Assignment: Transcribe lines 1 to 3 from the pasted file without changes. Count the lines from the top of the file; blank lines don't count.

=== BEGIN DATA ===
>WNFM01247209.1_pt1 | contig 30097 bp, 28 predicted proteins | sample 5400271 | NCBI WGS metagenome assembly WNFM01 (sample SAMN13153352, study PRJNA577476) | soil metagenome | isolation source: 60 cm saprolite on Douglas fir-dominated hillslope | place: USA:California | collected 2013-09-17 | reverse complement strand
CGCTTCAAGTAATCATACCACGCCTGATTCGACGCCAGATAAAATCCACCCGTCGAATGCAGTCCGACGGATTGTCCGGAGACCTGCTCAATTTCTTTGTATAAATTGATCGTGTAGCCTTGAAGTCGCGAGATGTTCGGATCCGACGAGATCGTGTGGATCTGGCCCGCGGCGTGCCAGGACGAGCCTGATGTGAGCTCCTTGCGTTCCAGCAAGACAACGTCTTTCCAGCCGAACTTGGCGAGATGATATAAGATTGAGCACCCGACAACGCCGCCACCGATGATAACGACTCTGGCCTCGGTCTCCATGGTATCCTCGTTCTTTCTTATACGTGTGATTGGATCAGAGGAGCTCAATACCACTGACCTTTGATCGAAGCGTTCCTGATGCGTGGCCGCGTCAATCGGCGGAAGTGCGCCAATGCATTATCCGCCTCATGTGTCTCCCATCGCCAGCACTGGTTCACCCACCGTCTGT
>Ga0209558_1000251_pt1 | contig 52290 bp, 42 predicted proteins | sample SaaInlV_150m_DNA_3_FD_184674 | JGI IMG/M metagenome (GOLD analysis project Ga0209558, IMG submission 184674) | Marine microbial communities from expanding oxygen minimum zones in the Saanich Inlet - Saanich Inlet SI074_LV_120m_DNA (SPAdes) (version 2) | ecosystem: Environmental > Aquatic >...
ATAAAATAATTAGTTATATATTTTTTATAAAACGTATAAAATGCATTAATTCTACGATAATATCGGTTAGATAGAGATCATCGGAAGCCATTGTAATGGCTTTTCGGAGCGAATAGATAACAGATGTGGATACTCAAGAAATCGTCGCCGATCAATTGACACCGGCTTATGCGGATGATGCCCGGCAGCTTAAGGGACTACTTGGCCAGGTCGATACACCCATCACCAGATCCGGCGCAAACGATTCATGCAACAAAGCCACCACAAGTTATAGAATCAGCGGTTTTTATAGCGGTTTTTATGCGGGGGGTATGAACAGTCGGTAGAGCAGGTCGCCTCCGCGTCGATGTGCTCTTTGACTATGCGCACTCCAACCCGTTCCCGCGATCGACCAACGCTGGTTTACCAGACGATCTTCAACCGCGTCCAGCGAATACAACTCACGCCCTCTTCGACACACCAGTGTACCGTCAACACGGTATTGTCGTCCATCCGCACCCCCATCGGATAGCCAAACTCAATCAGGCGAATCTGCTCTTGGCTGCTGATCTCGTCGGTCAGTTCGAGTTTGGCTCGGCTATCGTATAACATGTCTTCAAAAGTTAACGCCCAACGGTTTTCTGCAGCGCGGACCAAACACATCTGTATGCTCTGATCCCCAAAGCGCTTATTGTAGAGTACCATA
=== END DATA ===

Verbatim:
>WNFM01247209.1_pt1 | contig 30097 bp, 28 predicted proteins | sample 5400271 | NCBI WGS metagenome assembly WNFM01 (sample SAMN13153352, study PRJNA577476) | soil metagenome | isolation source: 60 cm saprolite on Douglas fir-dominated hillslope | place: USA:California | collected 2013-09-17 | reverse complement strand
CGCTTCAAGTAATCATACCACGCCTGATTCGACGCCAGATAAAATCCACCCGTCGAATGCAGTCCGACGGATTGTCCGGAGACCTGCTCAATTTCTTTGTATAAATTGATCGTGTAGCCTTGAAGTCGCGAGATGTTCGGATCCGACGAGATCGTGTGGATCTGGCCCGCGGCGTGCCAGGACGAGCCTGATGTGAGCTCCTTGCGTTCCAGCAAGACAACGTCTTTCCAGCCGAACTTGGCGAGATGATATAAGATTGAGCACCCGACAACGCCGCCACCGATGATAACGACTCTGGCCTCGGTCTCCATGGTATCCTCGTTCTTTCTTATACGTGTGATTGGATCAGAGGAGCTCAATACCACTGACCTTTGATCGAAGCGTTCCTGATGCGTGGCCGCGTCAATCGGCGGAAGTGCGCCAATGCATTATCCGCCTCATGTGTCTCCCATCGCCAGCACTGGTTCACCCACCGTCTGT
>Ga0209558_1000251_pt1 | contig 52290 bp, 42 predicted proteins | sample SaaInlV_150m_DNA_3_FD_184674 | JGI IMG/M metagenome (GOLD analysis project Ga0209558, IMG submission 184674) | Marine microbial communities from expanding oxygen minimum zones in the Saanich Inlet - Saanich Inlet SI074_LV_120m_DNA (SPAdes) (version 2) | ecosystem: Environmental > Aquatic >...